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Landin-Molina v. Holder

September 1, 2009

VICTOR LANDIN-MOLINA, PETITIONER,
v.
ERIC H. HOLDER JR., ATTORNEY GENERAL, RESPONDENT.
PETRA ESTRADA-MENDOZA, PETITIONER,
v.
ERIC H. HOLDER JR., ATTORNEY GENERAL, RESPONDENT.



On Petitions for Review of Orders of the Board of Immigration Appeals Agency Nos. A079-652-076 & A076-346-685.

The opinion of the court was delivered by: McKEOWN, Circuit Judge

FOR PUBLICATION

Submitted June 12, 2009*fn1 -- San Francisco, California.

Before: Stephen S. Trott, M. Margaret McKeown and Sandra S. Ikuta, Circuit Judges.

OPINION

We consider here an alien's eligibility to adjust to lawful permanent resident status via the "grandfathering" regulations implementing § 245(i) of the Immigration and Nationality Act ("INA"), 8 U.S.C. § 1255(i) ("§ 1255(i)"). Adjustment of status is generally available only to aliens who were inspected and admitted or paroled into the United States, see INA § 245(a), 8 U.S.C. § 1255(a); however, under § 1255(i), certain aliens who entered this country without inspection may apply for adjustment of status. Section 1255(i) expired on April 30, 2001, and, at present, its benefits are available only to those aliens who qualify as having been "grandfathered" into the provision. See 8 C.F.R. § 245.10(b).

This appeal involves two natives and citizens of Mexico, Victor Landin-Molina ("Landin") and Petra Estrada-Mendoza ("Estrada"), who entered the United States unlawfully. Although these individuals are unrelated, we consolidated their petitions for review with respect to the grandfathering issue.

Landin argues that he is grandfathered by virtue of his marriage to Viviana Ojeda, who adjusted her status as a grandfathered alien. Unfortunately for Landin, the grandfathering provision does not assist his case. Because the marriage occurred after Ojeda adjusted to lawful permanent resident status, she does not impart grandfathered status to him. Estrada argues that she is grandfathered based upon her registration for the Replenishment Agricultural Worker ("RAW") program. She is not grandfathered, however, because being a registrant for the RAW program does not satisfy the requirement of having filed an application for labor certification. Consequently, we deny the petitions.*fn2

ANALYSIS

I. INA § 245(i), 8 U.S.C. § 1255(i)

Prior to 1952, immigrant status was predicated upon the issuance of an immigrant visa, which could be obtained only at U.S. consular offices abroad. See Choe v. INS, 11 F.3d 925, 928 (9th Cir. 1993). Under that rule, an alien already inside this country could acquire immigrant status only by temporarily leaving the United States to secure an appropriate visa. See id. In 1952, Congress enacted INA § 245, 8 U.S.C. § 1255, which authorized a process - "adjustment of status" - whereby certain aliens physically present in the United States could seek lawful permanent resident status without having to depart this country. Immigration and Nationality Act, Pub. L. No. 82-414, tit. II, ch. 5, § 245, 66 Stat. 163, 217 (1952).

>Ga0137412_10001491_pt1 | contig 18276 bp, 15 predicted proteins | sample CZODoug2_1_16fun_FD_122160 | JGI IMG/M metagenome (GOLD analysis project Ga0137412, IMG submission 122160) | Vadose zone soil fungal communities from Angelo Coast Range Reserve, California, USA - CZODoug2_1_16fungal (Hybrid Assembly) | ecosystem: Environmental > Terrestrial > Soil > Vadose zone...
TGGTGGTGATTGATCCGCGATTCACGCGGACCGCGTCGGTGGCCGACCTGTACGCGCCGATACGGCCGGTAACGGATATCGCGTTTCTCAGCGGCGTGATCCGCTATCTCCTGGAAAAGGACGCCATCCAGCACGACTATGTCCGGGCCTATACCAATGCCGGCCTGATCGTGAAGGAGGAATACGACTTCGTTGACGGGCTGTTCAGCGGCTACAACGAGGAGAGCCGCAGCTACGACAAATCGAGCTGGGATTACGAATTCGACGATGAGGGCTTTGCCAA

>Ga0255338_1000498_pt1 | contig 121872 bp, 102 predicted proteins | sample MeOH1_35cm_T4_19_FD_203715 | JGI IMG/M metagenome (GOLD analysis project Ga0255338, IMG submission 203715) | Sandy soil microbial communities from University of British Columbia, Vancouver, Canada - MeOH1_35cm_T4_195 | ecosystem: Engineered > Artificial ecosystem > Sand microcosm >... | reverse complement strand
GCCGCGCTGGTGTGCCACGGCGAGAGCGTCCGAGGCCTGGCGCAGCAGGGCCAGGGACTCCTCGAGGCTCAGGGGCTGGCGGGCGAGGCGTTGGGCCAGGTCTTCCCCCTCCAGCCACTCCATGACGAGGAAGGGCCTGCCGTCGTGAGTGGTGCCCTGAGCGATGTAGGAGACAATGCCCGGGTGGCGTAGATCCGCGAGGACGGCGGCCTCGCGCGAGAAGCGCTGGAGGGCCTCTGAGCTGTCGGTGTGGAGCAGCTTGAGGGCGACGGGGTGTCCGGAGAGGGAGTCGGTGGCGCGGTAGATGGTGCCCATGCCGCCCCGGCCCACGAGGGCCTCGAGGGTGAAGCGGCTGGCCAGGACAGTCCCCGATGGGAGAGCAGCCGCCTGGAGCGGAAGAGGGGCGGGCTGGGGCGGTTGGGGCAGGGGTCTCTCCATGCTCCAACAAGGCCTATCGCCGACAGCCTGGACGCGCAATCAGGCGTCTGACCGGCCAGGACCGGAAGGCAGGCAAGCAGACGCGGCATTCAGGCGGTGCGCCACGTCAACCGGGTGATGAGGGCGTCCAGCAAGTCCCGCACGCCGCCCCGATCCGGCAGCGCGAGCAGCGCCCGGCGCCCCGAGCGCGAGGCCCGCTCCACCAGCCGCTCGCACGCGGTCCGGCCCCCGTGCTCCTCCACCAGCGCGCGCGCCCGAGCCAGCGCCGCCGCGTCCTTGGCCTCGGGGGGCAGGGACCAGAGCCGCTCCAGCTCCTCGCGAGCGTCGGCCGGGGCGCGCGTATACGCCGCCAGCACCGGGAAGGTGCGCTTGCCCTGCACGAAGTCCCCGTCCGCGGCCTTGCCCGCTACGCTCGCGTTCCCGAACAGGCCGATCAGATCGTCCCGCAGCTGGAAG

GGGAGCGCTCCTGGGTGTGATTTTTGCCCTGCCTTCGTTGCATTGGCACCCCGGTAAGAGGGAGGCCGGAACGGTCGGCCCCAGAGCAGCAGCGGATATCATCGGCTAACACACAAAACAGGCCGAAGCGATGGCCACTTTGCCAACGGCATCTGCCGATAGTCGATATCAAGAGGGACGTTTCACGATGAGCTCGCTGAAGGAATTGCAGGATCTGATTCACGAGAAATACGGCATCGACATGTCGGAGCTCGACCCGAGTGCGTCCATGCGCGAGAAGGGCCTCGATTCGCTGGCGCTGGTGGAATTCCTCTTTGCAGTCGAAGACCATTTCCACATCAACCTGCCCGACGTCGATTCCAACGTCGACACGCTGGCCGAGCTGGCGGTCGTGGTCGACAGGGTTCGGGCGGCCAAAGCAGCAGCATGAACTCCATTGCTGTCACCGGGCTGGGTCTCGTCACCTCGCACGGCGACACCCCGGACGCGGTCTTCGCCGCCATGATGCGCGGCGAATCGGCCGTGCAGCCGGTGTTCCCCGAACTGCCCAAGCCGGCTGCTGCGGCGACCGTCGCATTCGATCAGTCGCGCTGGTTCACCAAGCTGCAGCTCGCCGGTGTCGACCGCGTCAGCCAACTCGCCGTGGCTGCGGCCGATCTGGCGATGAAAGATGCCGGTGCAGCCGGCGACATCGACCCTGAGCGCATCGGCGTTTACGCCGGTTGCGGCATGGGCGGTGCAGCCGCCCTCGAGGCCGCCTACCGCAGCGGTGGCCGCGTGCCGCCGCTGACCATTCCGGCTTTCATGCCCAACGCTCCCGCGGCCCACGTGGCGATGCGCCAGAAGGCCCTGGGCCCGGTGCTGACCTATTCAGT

As initially established, this process benefitted only those aliens who were in the United States lawfully. See id.; Succar v. Ashcroft, 394 F.3d 8, 13-14 (1st Cir. 2005). Today, adjustment of status under INA § 245(a), the principal adjustment provision, is available only to aliens who were inspected and admitted or paroled into the United States, and to certain aliens with approved classification petitions brought under the Violence Against Women Act ("VAWA"). See 8 U.S.C. § 1255(a).*fn3

This case involves INA § 245(i), 8 U.S.C. § 1255(i), which authorizes adjustment of status for certain aliens unlawfully in the United States. Congress enacted this "alternative" adjustment provision in 1994. See Pub. L. 103-317, tit. V, § 506(b), 108 Stat. 1724, 1765-66 (1994); see also Gonzales v. DHS, 508 F.3d 1227, 1230 (9th Cir. 2007).*fn4 As amended by the Legal Immigration Family Equity Act of 2000, Pub. L. 106-554, tit. XV, § 1502(a), 114 Stat. 2763, 2763A-324 (2000), § 1255(i) permits aliens who entered the United States without inspection to apply for adjustment of status, provided the alien is the beneficiary of either a petition for classification under 8 U.S.C. § 1154 or an application for a labor certification under 8 U.S.C. § 1182(a)(5)(A). The petition or application must have been filed on or before April 30, 2001. See 8 U.S.C. § 1255(i)(1)(A)-(B). Any qualifying alien's spouse or children, if eligible to receive a visa under 8 U.S.C. § 1153(d), may also seek a status adjustment under § 1255(i); the qualifying alien is called the "principal" alien. Id. § 1255(i)(1)(B).

Upon receipt of the adjustment application, the Attorney General may adjust the status of the alien to that of a lawful permanent resident if "(A) the alien is eligible to receive an immigrant visa and is admissible to the United States for permanent residence; and (B) an immigrant visa is immediately ...


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